From Ma’in Hot Springs, we drove south towards Kerak Castle. One of the longer and more scenic drives we had on our trip (known as the King’s Highway).
Built in the 12th century, Kerak Castle is one of the largest castles in the Levant by the crusaders.
Kerak is also a cute town to spend some time for lunch before heading onwards.
The last stage of the drive took us finally to Petra, the long-awaited highlight of our trip. We set up camp in our hotel, The Old Village, and were very pleasantly surprised. Set in what are apparently century old buildings, the hotel just opened in early 2018 and had what were probably the friendliest staff we met in all of Jordan.
By the time we had settled in, we were about an hour away from sunset. Petra closes for visitors (except for Petra by Night which we skipped) around sunset during winter. We managed to still get in and started walking towards the Souq. Hordes of people were passing us, all tours groups.
As we made our way down the Souq we kept thinking whether we were still supposed to be there as pretty much everybody else was walking in the opposite direction.
But it was absolutely the right decision!
Because all of a sudden we stood in front of the mighty Treasury – almost to ourselves!
Rather than me trying to explain what Petra is all about, I suggest you read some of the superb Wikipedia article – I wouldn’t be able to do this magnificent site justice with some lame narration.
Al-Khazneh (or as it is commonly known, The Treasury) is probably the best known temple in Petra as it was prominently featured in Indiana Jones and The Last Crusade.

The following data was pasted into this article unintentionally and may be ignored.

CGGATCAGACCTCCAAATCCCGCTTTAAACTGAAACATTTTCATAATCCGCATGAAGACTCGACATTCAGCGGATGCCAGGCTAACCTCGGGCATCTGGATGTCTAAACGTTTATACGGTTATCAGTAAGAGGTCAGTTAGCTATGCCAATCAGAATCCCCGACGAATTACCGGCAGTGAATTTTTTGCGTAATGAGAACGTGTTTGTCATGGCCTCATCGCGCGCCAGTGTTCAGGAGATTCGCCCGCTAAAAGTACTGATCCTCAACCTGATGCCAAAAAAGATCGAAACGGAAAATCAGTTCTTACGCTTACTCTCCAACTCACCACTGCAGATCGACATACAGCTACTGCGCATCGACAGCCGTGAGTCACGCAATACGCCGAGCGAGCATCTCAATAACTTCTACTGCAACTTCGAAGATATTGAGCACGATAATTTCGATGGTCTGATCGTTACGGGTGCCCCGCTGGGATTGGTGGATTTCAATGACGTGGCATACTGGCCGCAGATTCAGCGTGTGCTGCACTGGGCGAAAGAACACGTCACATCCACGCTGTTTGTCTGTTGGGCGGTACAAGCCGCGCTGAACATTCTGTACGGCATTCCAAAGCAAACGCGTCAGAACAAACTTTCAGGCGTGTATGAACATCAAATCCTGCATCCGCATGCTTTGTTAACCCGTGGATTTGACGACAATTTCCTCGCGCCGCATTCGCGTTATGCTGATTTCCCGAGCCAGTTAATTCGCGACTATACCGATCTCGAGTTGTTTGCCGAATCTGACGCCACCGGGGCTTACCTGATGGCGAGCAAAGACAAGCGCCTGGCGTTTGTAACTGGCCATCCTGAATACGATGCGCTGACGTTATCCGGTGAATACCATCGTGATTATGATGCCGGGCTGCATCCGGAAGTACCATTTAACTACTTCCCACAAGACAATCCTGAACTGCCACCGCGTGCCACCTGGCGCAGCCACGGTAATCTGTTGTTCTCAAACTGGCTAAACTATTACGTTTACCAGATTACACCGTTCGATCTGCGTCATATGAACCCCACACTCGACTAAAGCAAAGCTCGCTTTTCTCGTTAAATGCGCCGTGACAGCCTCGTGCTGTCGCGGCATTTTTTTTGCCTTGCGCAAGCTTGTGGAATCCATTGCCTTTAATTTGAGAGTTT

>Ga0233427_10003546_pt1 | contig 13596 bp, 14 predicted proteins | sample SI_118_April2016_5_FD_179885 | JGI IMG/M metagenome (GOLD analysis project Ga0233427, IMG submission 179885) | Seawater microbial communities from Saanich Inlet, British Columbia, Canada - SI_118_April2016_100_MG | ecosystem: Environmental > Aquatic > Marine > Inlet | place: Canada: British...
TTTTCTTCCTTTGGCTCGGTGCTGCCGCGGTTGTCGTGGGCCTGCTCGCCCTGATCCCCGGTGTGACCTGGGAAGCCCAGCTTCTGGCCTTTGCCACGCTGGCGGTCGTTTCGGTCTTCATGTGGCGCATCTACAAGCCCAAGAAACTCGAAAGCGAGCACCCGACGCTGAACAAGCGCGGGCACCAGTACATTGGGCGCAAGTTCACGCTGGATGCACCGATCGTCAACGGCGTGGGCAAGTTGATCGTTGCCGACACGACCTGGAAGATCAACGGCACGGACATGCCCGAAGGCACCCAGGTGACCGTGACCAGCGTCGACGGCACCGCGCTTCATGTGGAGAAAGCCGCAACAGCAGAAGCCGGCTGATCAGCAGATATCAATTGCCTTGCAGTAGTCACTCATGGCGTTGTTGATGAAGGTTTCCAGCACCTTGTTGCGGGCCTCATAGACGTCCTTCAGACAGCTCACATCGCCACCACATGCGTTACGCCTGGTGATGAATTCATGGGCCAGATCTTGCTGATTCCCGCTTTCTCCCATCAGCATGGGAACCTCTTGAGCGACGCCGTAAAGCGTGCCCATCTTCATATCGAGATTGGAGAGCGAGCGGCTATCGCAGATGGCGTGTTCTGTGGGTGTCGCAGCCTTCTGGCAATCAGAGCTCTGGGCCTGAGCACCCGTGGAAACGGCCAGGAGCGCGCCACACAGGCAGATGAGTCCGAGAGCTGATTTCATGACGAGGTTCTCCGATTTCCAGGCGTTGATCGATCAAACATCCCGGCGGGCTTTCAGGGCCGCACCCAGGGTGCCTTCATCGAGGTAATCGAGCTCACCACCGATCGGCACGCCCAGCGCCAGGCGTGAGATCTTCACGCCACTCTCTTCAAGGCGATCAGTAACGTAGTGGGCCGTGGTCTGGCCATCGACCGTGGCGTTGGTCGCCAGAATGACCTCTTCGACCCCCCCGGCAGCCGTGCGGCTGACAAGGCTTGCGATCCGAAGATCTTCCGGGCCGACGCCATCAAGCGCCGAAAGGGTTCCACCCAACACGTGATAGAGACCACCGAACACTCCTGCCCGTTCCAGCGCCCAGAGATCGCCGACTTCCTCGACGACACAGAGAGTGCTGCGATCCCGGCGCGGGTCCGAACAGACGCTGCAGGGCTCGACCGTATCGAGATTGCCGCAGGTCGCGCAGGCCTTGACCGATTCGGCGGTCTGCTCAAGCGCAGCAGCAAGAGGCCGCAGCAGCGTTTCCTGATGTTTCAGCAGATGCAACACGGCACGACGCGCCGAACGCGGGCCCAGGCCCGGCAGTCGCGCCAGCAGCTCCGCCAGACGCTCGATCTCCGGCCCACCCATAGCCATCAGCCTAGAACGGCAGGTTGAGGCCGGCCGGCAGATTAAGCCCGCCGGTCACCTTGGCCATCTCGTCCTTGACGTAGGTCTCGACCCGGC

It was getting dark so we headed back to our hotel, happy that we still used one of our two-day passes to get a glimpse of Petra without too many people around.
The next morning we were out early again, heading to the ancient city well before the tour groups arrived. Even though we knew the 2km stretch down the Souq from the night before, you’re in awe once again as your eyes meet the Treasury:
From there we headed along the Street of Facades towards the beginning of the stairs towards the High Place of Sacrifice (a very descriptive name).
You do walk up a lot of stairs to get there but the views are absolutely rewarding. It is also a nice way to get a way from the crowds.
We took a short break at the end of the trail before we started hiking once again, this time up to the Monastery.
At first glance, the Monastery appears very similar to the Treasury, but it is actually quite a bit bigger:
By then it was just noon and we felt like we had seen and walked an enormous amount already!
Back down in the valley, we walked through the Colonnaded Street built by the Romans and the Christian Church (multiple civilizations left their mark in Petra).
The heat started to take its toll by then and we struggled to explore the last section we wanted to see for the day: the various Royal Tombs. This is also where we encountered the masses of tour groups again – something you should really try to avoid when visiting Petra as it takes away its magic!
We walked back happy, exhausted and amazed. My expectations of Petra were fairly high but what I saw by far exceeded what I had in mind. The sheer size and history in this site is truly incredible. If you’ve seen Angkor Wat or Bagan, this is an absolute must. And from Europe it is very accessible too!
[…] soaking in lots of history in Petra, we drove south along the Desert Highway towards Wadi Rum. Wadi is Arabic for valley or ravine. […]